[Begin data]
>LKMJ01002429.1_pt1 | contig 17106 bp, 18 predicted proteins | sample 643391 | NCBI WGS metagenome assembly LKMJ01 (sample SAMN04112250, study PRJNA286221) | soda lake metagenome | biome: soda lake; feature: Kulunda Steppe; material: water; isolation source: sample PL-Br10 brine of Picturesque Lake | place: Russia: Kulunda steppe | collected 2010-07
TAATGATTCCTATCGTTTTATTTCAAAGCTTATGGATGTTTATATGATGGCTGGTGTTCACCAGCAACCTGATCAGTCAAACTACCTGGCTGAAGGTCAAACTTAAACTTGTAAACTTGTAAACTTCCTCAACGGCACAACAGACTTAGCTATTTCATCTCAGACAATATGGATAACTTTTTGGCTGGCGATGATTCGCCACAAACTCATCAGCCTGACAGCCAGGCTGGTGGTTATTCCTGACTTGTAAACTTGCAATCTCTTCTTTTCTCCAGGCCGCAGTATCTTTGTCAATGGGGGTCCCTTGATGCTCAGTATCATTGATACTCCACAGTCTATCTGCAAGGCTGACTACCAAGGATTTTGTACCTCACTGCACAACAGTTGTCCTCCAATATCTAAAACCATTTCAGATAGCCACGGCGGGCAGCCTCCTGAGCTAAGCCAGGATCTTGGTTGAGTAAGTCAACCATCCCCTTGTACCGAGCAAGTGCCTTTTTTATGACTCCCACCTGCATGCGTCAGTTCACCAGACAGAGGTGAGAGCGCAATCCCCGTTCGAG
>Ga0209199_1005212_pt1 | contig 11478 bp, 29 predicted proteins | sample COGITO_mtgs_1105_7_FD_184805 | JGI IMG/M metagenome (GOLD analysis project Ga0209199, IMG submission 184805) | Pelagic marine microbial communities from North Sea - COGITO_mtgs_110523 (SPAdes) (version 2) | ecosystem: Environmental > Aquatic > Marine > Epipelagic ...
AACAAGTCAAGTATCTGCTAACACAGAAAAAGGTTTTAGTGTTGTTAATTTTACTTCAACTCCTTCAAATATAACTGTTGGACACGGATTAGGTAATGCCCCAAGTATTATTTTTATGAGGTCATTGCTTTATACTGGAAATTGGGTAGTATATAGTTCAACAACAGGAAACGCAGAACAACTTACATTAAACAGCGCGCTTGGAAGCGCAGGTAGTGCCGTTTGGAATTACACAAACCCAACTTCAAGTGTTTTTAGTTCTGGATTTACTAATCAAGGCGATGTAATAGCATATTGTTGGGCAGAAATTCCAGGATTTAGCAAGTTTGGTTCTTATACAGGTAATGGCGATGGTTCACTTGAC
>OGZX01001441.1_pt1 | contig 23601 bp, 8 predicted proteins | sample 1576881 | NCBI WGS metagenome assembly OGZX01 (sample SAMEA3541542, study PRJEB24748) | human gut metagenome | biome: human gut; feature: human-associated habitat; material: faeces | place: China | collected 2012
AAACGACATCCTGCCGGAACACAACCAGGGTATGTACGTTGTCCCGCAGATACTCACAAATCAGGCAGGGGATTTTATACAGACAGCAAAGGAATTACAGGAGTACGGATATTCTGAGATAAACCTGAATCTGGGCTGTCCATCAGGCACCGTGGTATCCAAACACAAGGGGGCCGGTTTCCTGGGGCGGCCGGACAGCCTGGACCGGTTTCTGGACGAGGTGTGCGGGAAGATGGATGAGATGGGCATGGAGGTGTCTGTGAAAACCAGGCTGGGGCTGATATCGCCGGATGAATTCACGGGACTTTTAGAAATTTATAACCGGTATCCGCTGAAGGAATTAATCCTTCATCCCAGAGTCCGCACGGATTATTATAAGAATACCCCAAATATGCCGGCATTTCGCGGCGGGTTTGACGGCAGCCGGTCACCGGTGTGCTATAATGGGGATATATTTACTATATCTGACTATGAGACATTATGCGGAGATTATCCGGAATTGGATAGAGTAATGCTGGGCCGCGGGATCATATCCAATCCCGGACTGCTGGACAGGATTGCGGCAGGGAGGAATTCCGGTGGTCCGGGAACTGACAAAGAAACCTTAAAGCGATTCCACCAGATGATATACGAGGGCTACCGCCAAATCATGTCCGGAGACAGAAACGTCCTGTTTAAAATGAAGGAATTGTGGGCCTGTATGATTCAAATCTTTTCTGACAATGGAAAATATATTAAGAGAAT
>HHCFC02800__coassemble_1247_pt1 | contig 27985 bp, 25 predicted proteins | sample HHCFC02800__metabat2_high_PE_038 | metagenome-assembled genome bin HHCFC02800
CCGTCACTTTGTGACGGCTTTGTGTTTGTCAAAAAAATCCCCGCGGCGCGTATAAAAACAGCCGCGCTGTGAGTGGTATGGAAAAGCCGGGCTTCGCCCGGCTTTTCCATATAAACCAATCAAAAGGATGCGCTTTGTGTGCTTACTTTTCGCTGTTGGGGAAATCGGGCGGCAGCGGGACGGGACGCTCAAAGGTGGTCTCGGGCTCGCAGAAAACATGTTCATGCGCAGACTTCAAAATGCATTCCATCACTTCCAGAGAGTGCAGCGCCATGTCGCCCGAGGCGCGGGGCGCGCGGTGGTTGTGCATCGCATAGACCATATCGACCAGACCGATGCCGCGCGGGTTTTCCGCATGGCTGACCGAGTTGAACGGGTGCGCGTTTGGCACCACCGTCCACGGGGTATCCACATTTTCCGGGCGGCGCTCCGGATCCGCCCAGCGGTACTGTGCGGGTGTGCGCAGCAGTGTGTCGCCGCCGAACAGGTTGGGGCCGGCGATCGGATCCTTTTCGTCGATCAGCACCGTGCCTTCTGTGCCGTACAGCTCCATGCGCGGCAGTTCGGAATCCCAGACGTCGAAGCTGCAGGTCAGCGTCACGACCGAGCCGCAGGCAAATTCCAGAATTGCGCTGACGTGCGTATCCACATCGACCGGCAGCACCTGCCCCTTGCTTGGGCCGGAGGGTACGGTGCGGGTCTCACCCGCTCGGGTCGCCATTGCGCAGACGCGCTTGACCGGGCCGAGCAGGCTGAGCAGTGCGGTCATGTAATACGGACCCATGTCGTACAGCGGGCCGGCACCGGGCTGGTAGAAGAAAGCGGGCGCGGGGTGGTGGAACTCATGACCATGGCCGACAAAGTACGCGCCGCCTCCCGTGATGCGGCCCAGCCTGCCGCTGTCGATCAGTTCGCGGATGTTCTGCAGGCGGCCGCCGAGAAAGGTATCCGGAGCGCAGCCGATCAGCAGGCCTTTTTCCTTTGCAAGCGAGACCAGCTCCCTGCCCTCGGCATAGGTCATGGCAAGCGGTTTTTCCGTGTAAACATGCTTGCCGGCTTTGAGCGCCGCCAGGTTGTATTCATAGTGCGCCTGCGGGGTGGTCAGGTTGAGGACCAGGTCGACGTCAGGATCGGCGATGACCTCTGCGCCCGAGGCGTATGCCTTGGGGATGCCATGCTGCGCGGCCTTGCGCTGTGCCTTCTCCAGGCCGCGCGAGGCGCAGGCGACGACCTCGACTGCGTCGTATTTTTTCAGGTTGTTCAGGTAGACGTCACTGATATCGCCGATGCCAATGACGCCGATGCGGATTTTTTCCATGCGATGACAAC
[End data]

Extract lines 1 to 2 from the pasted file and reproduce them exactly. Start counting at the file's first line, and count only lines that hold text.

>LKMJ01002429.1_pt1 | contig 17106 bp, 18 predicted proteins | sample 643391 | NCBI WGS metagenome assembly LKMJ01 (sample SAMN04112250, study PRJNA286221) | soda lake metagenome | biome: soda lake; feature: Kulunda Steppe; material: water; isolation source: sample PL-Br10 brine of Picturesque Lake | place: Russia: Kulunda steppe | collected 2010-07
TAATGATTCCTATCGTTTTATTTCAAAGCTTATGGATGTTTATATGATGGCTGGTGTTCACCAGCAACCTGATCAGTCAAACTACCTGGCTGAAGGTCAAACTTAAACTTGTAAACTTGTAAACTTCCTCAACGGCACAACAGACTTAGCTATTTCATCTCAGACAATATGGATAACTTTTTGGCTGGCGATGATTCGCCACAAACTCATCAGCCTGACAGCCAGGCTGGTGGTTATTCCTGACTTGTAAACTTGCAATCTCTTCTTTTCTCCAGGCCGCAGTATCTTTGTCAATGGGGGTCCCTTGATGCTCAGTATCATTGATACTCCACAGTCTATCTGCAAGGCTGACTACCAAGGATTTTGTACCTCACTGCACAACAGTTGTCCTCCAATATCTAAAACCATTTCAGATAGCCACGGCGGGCAGCCTCCTGAGCTAAGCCAGGATCTTGGTTGAGTAAGTCAACCATCCCCTTGTACCGAGCAAGTGCCTTTTTTATGACTCCCACCTGCATGCGTCAGTTCACCAGACAGAGGTGAGAGCGCAATCCCCGTTCGAG